Ling-Ling Ma*, Ren Zheng and Han Zhang
National Laboratory of Solid-State Microstructures, College of Engineering and Applied Sciences, Nanjing University, China
*Corresponding author: Ling-Ling Ma, National Laboratory of Solid-State Microstructures, College of Engineering and Applied Sciences, Nanjing University, Nanjing 210093, China
Submission: November 15, 2021;Published: December 03, 2021
ISSN: 2770-6613 Volume2 Issue4
Optoelectronic technology is one of the most important scientific and technological pillars
in the development of modern society. Thus, it is crucial to devote efforts to revolutionizing
related technologies and developing high-performance optoelectronic elements, especially
on-chip functional devices. In today’s double-carbon strategy, we should take the chance
to chart the course from the source, i.e., to develop green, intelligent, and high-efficiency
optoelectronic materials that lie in the heart of optoelectronics. Liquid Crystals (LCs) ,
as a kind of magic optoelectronic material, have remained an unfailing paradigm for display
industries, with the annual value of production reaching hundreds of billions of dollars.
Whether LCs can provide unique opportunities for high-performance on-chip devices is a
question but seems to have had an answer. It is also significantly important for the further
development of LCs beyond displays. LC is a kind of mysterious “fourth state” of matter
following solid, liquid, and gas. It exhibits abundant interesting phases and widely exists
in living organisms and synthetic composites. Usually, LCs are composed of a series of rodlike
molecules with rigid groups and flexible chains. These molecules can self-assemble into
specific arrangements under certain anchoring conditions with distinct orientational orders.
The shape anisotropy of LC molecules combined with the orientational order imparts the
anisotropic feature to several physical properties, including elastic, viscous, dielectric and
optical anisotropies. The other fascinating feature is that LCs can respond to various external
stimuli to adapt to the environment, which makes them very promising for intelligent on-chip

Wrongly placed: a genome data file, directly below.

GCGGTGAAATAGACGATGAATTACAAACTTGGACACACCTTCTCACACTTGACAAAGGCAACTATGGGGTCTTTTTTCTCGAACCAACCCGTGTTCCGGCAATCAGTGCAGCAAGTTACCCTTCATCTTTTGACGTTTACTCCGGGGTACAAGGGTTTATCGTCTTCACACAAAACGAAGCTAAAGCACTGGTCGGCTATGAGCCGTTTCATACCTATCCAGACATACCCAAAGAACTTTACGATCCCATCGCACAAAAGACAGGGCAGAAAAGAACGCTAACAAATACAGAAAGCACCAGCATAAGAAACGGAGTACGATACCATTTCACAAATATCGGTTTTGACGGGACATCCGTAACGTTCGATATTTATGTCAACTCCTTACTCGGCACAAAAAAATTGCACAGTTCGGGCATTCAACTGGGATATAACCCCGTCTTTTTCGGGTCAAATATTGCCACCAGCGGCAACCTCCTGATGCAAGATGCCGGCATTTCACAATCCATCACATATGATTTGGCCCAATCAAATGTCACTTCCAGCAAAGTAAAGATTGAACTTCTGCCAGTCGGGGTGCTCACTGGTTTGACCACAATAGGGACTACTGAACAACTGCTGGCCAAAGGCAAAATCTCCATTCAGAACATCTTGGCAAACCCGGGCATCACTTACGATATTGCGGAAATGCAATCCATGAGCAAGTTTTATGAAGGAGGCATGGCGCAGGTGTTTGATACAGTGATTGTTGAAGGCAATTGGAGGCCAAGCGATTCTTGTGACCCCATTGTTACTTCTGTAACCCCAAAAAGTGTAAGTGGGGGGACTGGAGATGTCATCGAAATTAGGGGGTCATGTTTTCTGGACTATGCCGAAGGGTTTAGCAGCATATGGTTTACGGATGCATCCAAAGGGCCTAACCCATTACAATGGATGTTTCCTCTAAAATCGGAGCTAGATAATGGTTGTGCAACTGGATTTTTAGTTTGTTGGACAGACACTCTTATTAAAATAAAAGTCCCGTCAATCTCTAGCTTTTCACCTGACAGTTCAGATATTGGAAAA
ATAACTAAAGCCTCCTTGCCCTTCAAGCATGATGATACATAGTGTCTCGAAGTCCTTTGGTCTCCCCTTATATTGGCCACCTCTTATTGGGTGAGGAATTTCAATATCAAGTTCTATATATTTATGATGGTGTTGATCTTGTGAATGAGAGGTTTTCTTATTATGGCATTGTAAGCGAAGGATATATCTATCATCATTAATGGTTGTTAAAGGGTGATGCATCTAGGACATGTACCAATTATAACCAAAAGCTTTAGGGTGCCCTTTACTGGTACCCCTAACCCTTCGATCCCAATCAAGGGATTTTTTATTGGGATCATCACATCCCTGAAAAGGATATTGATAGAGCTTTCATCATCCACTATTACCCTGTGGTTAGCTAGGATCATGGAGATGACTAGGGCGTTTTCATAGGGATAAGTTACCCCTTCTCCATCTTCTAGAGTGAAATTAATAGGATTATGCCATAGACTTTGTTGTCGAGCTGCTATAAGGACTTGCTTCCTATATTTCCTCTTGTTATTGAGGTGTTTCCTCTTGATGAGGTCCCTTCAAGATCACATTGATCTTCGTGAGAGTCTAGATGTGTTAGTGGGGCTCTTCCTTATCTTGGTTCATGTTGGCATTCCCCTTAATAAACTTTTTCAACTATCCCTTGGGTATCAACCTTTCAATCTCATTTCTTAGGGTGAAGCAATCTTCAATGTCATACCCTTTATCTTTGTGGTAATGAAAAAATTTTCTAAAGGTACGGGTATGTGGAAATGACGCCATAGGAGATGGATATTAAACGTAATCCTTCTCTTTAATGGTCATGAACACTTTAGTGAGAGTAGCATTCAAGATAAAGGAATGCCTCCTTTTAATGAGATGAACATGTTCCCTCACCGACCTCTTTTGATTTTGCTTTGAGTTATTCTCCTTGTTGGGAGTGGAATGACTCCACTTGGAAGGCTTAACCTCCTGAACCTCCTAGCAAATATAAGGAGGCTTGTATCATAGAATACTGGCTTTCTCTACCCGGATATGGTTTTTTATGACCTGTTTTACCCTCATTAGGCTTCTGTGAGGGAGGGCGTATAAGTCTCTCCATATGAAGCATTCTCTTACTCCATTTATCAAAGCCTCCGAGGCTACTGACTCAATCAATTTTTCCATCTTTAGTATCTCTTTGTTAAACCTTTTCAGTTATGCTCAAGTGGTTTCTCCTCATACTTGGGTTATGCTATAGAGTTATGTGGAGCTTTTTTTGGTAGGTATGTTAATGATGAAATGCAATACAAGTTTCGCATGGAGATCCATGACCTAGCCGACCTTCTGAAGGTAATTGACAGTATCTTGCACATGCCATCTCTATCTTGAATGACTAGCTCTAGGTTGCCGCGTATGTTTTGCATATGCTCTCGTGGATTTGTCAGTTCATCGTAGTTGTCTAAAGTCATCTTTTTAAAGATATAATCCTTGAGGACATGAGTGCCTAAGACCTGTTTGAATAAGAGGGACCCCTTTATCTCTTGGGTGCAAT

Recently, noncontact photoalignment techniques have been newly developed as an encouraging method in high-quality LC alignments. Usually, photoalignment relies on photo responsive agents that can respond to polarized light by reorienting their axes perpendicular to the polarization. It exhibits clear superiority to fabricate complex multidomain alignment patterns for LCs and eliminates dust contamination, mechanical damage, and electrostatic charge. Thus, it has attracted extensive attention from researchers worldwide [2-4]. By combining a digital micromirror device-based photopatterning system, we can easily manipulate the in-plane director field of nematic LCs for structured light generation [5-7] and create specifically photopatterned helical superstructures for high-quality diffraction elements [8-11], programmable self-propelling actuators , particle manipulators  and planar optical elements [14,15]. In addition, three-dimensional smectic layer origami has been achieved through preprogramming the underlying two-dimensional alignment [16,17], which demonstrates complete control of topological defects in smectic LCs, including the size, shape and orientation of focal conic domains, as well as lattice symmetry . Thus, self-assembled asymmetric micro lenses have been proposed for four-dimensional visual imaging . The “top-down” photopatterning process combined with the “bottom-up” self-assembly ability pushes the hierarchical architecture control of LCs to an unprecedented level. Furthermore, laser direct writing, 3D printing, soft lithography, and geometric confinement continuously spring up, speeding the advancement of LC applications beyond displays. With the rise of these new technologies, LCs are encouraging for applications in next-generation on-chip optoelectronics.
The work is supported by the National Natural Science Foundation of China (No. 52003115) and the Natural Science Foundation of Jiangsu Province (No. BK20212004, BK20200320) and Innovation and Entrepreneurship Program of Jiangsu Province. L.M. and R.Z. contributed equally to this work.
© 2021 Ling-Ling Ma. This is an open access article distributed under the terms of the Creative Commons Attribution License , which permits unrestricted use, distribution, and build upon your work non-commercially.